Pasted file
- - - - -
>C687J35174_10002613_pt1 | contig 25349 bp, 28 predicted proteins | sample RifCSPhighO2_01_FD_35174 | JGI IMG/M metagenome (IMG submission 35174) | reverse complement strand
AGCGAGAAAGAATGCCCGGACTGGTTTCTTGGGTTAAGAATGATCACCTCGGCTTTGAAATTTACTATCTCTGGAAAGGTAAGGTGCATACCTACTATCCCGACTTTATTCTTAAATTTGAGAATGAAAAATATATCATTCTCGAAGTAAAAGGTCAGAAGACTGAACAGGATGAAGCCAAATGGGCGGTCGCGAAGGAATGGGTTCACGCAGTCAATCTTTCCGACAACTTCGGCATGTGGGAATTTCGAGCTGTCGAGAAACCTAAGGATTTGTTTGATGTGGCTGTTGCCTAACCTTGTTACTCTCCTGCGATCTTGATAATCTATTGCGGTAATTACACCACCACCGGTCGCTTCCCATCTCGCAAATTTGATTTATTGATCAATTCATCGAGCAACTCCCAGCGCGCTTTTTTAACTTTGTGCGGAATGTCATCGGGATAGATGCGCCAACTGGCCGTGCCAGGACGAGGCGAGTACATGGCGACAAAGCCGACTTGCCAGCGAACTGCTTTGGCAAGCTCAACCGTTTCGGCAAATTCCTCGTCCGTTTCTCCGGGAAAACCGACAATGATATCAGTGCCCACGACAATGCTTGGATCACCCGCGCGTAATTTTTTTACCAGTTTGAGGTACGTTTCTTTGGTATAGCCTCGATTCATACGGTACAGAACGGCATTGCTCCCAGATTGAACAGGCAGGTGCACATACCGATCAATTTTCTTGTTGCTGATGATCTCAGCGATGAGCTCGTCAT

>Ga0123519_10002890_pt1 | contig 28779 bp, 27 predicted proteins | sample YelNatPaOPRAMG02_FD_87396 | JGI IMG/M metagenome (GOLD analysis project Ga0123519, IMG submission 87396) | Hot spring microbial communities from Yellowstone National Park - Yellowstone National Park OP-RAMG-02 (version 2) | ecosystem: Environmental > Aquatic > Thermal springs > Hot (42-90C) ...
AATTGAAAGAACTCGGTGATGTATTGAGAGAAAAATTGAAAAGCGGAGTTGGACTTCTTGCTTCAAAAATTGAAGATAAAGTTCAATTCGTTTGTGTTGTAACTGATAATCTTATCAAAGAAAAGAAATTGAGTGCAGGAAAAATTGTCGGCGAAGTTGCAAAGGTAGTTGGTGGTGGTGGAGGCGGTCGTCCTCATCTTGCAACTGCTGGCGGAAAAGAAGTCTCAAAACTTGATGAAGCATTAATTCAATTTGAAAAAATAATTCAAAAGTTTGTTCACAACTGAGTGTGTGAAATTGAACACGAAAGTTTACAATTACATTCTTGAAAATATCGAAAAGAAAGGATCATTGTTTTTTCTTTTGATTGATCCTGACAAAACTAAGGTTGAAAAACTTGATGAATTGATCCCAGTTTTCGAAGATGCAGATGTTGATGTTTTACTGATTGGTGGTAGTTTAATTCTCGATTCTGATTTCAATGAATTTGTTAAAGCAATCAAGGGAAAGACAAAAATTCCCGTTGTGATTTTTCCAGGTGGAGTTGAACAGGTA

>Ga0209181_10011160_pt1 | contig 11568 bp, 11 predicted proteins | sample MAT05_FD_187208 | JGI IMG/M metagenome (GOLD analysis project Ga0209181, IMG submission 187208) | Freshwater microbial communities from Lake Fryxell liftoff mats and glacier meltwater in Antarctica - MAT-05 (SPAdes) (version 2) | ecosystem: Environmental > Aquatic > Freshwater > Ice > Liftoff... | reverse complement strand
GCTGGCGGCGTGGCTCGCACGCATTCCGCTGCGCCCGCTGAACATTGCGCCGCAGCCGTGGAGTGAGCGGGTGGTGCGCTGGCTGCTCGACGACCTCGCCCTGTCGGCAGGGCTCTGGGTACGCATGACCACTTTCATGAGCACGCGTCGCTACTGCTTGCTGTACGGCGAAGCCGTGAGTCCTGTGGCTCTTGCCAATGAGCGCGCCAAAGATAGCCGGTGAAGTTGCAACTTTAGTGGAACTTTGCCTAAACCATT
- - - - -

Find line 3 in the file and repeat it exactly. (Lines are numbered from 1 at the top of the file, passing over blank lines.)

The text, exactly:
>Ga0123519_10002890_pt1 | contig 28779 bp, 27 predicted proteins | sample YelNatPaOPRAMG02_FD_87396 | JGI IMG/M metagenome (GOLD analysis project Ga0123519, IMG submission 87396) | Hot spring microbial communities from Yellowstone National Park - Yellowstone National Park OP-RAMG-02 (version 2) | ecosystem: Environmental > Aquatic > Thermal springs > Hot (42-90C) ...